Suppliers of motor-vehicle parts are the backbone of U.S. manufacturing, at least as far as jobs are concerned.
A new study concludes that the vehicle-parts sector is the biggest source of manufacturing jobs in the United States.
Vehicle-parts suppliers employ more than 734,000 American workers and contribute nearly $355 billion to the nation's gross domestic product, according to the study.
The study, conducted by the Motor & Equipment Manufacturers Association and the research firm IHS, concludes that automotive suppliers account for 2.7 percent of total U.S. employment, 2.6 percent of total U.S. wages and 2.3 percent of U.S. GDP.
The vehicle-parts industry consists of the original-equipment, aftermarket, heavy-duty and remanufacturing sectors.
The study also finds that every direct job in the industry generates another five jobs.
"With a presence in all 50 states, this industry is important to the health and success of American manufacturing, and to the future of this country," said Bob McKenna, president and CEO of the Motor & Equipment Manufacturers Association.
Not surprisingly, though, 37 percent of the industry's workforce is concentrated in the nation's heartland – Michigan, Ohio and Indiana – where the major automakers have a huge presence.
Michigan leads the way with 102,624 direct jobs, followed by Ohio with 89,423.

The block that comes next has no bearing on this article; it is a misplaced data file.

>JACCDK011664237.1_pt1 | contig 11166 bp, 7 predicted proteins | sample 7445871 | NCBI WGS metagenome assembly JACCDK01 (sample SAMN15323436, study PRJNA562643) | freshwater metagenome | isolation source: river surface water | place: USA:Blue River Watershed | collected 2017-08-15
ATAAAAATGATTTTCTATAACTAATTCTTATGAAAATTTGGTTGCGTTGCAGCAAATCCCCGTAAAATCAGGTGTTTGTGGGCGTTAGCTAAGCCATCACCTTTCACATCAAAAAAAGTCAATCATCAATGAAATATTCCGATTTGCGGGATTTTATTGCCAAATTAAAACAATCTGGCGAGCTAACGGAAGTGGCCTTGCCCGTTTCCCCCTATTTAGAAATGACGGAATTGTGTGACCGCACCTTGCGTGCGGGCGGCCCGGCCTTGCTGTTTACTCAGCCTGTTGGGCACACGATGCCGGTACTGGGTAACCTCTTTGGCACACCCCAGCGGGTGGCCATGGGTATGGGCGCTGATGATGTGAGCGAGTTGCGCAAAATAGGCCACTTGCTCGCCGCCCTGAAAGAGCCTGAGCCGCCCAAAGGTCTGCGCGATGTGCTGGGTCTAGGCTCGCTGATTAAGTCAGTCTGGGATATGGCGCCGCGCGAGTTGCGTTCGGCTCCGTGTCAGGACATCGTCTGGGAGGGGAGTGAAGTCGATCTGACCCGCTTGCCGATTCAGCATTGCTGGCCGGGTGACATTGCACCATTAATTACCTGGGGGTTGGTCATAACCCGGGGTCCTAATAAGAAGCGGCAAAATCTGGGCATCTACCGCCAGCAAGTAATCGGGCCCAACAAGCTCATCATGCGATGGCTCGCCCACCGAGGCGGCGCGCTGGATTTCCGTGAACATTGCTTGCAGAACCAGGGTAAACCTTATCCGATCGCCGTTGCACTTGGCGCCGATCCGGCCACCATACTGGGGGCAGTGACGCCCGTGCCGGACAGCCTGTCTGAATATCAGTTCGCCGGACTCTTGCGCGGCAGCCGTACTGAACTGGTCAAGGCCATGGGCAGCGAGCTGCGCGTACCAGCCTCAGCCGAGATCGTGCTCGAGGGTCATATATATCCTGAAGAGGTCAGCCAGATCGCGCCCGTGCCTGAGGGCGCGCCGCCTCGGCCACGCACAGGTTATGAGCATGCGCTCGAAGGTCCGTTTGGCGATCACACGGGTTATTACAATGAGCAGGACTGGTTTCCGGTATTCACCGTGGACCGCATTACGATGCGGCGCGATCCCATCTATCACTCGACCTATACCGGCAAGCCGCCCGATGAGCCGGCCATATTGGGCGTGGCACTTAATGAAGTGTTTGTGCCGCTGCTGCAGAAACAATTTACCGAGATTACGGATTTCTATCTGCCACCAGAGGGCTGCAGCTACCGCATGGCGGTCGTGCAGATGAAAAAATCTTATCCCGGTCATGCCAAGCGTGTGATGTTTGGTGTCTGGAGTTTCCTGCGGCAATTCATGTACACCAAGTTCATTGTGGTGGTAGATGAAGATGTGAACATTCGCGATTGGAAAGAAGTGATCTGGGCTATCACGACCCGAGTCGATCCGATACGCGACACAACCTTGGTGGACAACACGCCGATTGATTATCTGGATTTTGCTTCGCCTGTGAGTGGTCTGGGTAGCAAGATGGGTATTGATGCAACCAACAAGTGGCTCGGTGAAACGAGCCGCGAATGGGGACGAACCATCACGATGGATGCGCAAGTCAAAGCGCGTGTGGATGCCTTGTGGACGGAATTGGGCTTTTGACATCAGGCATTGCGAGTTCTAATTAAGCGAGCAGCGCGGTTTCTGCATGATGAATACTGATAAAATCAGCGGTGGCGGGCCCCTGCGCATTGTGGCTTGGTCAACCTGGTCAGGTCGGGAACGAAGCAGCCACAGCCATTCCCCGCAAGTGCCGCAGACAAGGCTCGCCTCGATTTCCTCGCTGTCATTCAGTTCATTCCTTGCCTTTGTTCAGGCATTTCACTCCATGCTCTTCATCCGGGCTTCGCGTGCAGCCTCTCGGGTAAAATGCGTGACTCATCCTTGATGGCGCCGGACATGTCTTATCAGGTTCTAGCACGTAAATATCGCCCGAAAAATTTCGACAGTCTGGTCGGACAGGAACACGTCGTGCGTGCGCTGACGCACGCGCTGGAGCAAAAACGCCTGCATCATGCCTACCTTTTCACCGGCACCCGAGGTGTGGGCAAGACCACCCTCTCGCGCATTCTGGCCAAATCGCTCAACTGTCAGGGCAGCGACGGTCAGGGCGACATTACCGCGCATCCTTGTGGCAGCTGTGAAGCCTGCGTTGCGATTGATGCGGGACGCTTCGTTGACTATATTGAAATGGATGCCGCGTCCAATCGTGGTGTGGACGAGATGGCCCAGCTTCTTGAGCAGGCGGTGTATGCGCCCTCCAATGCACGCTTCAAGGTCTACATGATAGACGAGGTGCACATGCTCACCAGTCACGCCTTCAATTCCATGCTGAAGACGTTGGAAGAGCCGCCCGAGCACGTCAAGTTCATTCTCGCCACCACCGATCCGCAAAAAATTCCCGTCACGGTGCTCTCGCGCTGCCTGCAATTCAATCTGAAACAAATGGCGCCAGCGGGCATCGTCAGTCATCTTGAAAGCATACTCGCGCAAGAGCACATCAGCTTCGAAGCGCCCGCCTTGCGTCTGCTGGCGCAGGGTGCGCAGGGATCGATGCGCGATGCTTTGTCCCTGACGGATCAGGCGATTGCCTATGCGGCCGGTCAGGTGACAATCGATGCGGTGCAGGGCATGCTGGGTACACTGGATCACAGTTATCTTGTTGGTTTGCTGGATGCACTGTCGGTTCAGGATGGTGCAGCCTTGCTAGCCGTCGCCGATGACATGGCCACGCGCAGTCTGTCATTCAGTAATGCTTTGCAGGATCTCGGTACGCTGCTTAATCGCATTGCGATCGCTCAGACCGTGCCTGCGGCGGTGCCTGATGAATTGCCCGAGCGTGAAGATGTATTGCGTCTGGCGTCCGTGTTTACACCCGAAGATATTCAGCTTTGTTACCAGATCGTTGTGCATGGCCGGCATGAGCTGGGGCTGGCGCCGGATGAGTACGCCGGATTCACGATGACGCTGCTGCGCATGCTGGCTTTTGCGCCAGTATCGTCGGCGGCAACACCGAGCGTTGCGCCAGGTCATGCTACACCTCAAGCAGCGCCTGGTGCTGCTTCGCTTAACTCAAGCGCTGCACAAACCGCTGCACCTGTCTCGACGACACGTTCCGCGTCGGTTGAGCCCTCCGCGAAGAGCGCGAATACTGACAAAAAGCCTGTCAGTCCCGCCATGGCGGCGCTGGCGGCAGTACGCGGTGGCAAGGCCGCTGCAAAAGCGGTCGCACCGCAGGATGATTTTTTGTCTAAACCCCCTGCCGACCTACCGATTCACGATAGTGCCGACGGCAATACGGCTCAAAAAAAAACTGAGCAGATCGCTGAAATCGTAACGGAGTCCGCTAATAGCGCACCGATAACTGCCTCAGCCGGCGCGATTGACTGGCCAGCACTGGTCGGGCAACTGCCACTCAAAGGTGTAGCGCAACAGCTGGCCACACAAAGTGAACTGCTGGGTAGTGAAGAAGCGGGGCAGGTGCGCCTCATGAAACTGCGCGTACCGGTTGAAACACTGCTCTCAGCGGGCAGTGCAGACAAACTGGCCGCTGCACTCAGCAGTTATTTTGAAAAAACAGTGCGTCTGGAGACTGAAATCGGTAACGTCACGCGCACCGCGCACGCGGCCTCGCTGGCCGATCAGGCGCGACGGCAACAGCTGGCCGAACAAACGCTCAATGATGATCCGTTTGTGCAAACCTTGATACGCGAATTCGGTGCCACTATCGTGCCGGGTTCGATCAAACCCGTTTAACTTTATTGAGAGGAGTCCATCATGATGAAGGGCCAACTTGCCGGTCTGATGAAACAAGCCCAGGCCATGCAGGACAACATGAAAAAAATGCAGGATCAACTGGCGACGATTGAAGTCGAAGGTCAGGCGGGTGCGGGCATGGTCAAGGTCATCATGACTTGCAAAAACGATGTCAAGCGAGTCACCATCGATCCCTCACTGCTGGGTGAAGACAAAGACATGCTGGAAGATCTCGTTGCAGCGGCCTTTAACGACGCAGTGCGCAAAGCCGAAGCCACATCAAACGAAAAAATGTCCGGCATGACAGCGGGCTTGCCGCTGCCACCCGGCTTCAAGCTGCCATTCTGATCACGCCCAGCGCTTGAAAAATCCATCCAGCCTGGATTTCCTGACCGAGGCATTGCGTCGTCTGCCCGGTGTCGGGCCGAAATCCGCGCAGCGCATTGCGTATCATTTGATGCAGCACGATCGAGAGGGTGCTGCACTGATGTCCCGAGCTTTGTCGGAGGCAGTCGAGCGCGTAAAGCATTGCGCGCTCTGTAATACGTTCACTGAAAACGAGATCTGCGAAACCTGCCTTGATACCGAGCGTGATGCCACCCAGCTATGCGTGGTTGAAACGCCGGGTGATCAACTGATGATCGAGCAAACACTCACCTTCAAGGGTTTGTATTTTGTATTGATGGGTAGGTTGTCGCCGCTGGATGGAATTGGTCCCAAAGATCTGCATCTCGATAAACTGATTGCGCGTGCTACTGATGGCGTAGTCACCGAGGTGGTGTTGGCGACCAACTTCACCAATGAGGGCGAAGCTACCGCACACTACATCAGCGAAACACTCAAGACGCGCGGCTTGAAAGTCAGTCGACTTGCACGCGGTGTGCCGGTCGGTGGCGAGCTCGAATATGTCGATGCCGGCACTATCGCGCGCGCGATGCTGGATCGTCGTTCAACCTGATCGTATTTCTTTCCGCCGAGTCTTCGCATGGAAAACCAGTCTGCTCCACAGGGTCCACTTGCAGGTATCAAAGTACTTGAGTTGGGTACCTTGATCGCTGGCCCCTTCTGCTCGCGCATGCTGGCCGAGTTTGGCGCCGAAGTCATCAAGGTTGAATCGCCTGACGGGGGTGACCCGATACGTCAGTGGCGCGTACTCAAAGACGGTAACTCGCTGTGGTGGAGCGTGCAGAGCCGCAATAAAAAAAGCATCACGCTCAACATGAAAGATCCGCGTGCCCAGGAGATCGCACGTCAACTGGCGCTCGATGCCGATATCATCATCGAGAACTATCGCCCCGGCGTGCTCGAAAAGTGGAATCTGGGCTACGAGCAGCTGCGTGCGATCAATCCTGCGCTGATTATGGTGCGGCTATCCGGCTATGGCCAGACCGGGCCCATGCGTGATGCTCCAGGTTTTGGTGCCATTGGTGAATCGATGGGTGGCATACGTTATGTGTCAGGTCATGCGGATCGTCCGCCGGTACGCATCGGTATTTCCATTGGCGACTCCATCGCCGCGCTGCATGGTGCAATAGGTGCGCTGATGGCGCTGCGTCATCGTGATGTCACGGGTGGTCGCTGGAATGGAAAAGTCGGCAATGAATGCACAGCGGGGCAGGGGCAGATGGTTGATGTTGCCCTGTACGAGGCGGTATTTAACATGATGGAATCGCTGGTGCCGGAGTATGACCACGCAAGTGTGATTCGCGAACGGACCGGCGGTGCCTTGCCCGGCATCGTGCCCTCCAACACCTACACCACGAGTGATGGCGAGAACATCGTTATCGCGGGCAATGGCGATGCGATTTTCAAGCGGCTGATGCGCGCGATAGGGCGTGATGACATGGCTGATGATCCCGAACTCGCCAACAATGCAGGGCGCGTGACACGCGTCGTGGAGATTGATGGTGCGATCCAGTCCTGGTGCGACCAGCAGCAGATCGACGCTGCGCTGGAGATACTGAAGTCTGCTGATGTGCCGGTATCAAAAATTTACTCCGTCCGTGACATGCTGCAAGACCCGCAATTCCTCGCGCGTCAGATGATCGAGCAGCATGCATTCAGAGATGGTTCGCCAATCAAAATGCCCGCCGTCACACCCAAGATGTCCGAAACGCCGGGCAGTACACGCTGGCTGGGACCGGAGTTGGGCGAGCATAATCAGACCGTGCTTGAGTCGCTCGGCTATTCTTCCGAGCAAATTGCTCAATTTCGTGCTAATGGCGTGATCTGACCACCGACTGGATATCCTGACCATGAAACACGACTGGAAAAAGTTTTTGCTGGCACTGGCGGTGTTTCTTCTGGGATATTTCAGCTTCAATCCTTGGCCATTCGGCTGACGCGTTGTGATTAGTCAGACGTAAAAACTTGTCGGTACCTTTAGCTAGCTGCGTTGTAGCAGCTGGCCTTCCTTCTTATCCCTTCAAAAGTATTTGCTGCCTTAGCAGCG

Still, there are 18 states where automotive suppliers employ more than 10,000 people, according to the study.
Among the study's other findings:
- Nearly 424,000 jobs are directly tied to suppliers of passenger-car OEMs.
- More than 171,000 jobs are directly tied to supplying heavy-duty OEMs and the heavy-duty aftermarket.
- Nearly 140,000 jobs are directly tied to supplying the automotive aftermarket.
- The top five states for direct employment – Michigan, Ohio, Indiana, Tennessee, Kentucky – make up just under 50 percent of total direct employment.
- The total employment impact from the industry is 3.62 million employees.
"The study conducted by IHS provides valuable information for policymakers on the industry's overall impact on the U.S. economy," said McKenna. "We hope the data will be used as a resource for our nation's leaders to continue working to create a sustainable and vibrant manufacturing environment."